Almost every San Diego business owner has had to negotiate a commercial lease at one time or another. Whether with the assistance of a San Diego lease lawyer or on their own, they are presented with a myriad of confusing terms and conditions. Business owners typically focus on the major terms of the commercial lease (rent, common area maintenance expenses, term of the lease and options to extend), and let their attorneys sort out the rest. While it is good practice to consult with an attorney before entering into any contract, business owners benefit from a basic understanding of the commercial lease as a whole and how its terms interrelate. This article takes a brief look at one common clause - the recapture clause.

997479_french_cafe.jpgA recapture clause allows a landlord to terminate the lease and take back possession of the premises upon the occurrence of certain conditions. It is usually associated with complex "assignment and subletting" clauses that allow tenants, upon landlord's approval, to assign their lease or to sublet a part of the leased premises to a third party. Landlords like to include "recapture clauses" that are triggered by a tenant's mere request for the approval of an assignment or subletting.

The "recapture clause" issue arises because landlords know that tenants' desires to assign or sublet are usually motivated by profit. When the commercial real estate market is hot, tenants can assign their lease at rental rates above what they are currently paying or sublet a portion of the premises at exceptional rates. Recapture clauses allow landlords to step in and take the profits for themselves. In essence, landlords are able terminate the less profitable lease. Tenants then are better off without such clauses and existing tenants need to carefully review their leases before requesting approval of an assignment or sublease.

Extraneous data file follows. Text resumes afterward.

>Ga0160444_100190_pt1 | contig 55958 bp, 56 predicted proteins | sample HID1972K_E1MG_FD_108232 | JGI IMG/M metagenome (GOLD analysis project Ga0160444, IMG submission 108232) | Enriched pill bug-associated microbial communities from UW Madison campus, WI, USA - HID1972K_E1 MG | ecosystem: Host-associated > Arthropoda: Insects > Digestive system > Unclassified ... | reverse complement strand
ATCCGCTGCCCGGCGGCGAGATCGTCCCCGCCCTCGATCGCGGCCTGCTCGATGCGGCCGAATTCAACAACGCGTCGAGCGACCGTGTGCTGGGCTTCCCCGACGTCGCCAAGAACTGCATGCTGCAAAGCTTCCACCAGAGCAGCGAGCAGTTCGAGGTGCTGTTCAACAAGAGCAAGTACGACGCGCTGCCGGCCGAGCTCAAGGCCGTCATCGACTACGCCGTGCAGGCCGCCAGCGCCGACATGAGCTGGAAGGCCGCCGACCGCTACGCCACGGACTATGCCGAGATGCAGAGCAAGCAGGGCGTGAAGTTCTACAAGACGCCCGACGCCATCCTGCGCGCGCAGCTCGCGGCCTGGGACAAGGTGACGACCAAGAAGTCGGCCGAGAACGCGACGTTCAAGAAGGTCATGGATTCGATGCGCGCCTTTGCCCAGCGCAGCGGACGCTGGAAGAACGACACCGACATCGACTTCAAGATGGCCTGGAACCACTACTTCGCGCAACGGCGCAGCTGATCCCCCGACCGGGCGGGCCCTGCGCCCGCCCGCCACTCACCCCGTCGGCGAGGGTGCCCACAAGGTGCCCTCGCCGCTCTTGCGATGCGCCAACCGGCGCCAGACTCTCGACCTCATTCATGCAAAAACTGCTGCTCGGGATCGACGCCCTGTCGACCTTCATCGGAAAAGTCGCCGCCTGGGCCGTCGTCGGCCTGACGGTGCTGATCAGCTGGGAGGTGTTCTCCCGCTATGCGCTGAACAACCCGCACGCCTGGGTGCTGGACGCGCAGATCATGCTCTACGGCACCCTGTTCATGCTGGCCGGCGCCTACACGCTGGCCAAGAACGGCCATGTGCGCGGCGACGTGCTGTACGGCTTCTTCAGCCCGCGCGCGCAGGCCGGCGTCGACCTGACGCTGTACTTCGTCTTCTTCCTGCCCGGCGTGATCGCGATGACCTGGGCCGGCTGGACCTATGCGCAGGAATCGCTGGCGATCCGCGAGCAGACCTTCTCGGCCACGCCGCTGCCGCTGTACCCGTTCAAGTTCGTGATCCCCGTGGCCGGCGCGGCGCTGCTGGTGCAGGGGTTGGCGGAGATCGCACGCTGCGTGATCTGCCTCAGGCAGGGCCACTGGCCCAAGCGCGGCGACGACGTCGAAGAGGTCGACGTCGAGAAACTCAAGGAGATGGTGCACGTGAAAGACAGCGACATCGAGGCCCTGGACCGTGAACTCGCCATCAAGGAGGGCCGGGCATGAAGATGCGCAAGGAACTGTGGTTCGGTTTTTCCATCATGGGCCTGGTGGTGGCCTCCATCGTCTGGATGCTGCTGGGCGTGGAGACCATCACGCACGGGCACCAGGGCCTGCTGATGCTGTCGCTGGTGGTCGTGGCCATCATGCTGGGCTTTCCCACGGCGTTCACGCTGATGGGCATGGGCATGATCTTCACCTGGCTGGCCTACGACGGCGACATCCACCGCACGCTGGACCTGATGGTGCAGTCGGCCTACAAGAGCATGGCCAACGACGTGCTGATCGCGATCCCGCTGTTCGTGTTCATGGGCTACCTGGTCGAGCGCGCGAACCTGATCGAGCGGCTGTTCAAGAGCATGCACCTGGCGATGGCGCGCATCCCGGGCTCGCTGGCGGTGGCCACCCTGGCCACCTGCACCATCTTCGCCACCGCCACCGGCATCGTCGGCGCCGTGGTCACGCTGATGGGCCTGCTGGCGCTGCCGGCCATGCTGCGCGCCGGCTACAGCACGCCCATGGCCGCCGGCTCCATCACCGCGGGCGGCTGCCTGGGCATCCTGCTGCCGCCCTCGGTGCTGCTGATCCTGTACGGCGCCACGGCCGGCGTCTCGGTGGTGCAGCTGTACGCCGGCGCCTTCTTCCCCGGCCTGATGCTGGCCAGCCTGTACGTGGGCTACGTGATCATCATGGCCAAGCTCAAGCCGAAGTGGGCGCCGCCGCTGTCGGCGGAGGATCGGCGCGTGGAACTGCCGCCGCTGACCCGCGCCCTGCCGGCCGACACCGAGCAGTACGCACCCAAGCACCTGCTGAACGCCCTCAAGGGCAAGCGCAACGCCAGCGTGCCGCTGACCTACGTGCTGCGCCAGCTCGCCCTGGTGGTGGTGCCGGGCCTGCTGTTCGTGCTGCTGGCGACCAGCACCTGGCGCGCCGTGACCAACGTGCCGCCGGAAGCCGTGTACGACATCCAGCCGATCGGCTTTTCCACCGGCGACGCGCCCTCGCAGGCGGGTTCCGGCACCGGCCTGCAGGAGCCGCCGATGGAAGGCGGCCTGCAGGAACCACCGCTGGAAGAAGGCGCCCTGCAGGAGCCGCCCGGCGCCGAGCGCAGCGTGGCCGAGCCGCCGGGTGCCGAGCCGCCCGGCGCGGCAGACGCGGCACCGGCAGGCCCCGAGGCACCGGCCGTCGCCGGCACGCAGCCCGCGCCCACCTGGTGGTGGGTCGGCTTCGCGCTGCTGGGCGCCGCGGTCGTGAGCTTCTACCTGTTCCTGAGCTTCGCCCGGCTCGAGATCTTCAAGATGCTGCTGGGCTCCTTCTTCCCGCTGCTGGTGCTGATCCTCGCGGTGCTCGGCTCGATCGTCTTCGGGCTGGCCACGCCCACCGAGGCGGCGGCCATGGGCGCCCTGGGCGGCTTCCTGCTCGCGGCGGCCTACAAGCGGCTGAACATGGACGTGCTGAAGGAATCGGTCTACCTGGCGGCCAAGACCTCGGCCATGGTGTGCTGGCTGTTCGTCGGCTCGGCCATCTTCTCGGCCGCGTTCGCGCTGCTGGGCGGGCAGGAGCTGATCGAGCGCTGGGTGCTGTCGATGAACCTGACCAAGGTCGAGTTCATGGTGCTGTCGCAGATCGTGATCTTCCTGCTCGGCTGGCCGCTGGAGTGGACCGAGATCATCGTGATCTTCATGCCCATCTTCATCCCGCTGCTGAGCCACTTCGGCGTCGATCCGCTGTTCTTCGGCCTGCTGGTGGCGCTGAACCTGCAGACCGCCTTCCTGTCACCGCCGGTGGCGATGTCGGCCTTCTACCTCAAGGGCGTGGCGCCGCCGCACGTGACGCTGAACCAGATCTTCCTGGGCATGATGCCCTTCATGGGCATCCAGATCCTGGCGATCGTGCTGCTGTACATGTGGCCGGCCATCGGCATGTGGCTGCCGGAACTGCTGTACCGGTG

As with all commercial lease terms, favorable language for either side will depend on the parties' relative bargaining power. Landlords want recapture clauses. They provide an out when existing leases are under performing compared to the current market. The fewer conditions the better. Ideally, from the landlord's perspective, the recapture clause will be triggered on any request for the approval of an assignment or sublease. However, given the complex nature of assignment and subletting clauses in commercial leases, it is most often productive for landlords to agree to more flexible language. Tenants, on the other hand, should ask that recapture clauses be omitted in their entirety although this is not a practical expectation for most small businesses. If the recapture clause cannot be negotiated away, tenants should insist on clear triggering language. For instance, landlord's recapture rights may only be triggered upon a request for a complete assignment or a request that more than 50% of the premises be sublet. This allows tenants to sublet portions of the premises without risking termination of the lease. There are other options equally appealing to both landlords and tenants. Most notably, language may be included in the lease that addresses the division of profits from an assignment or sublease omitting any sort of recapture clause.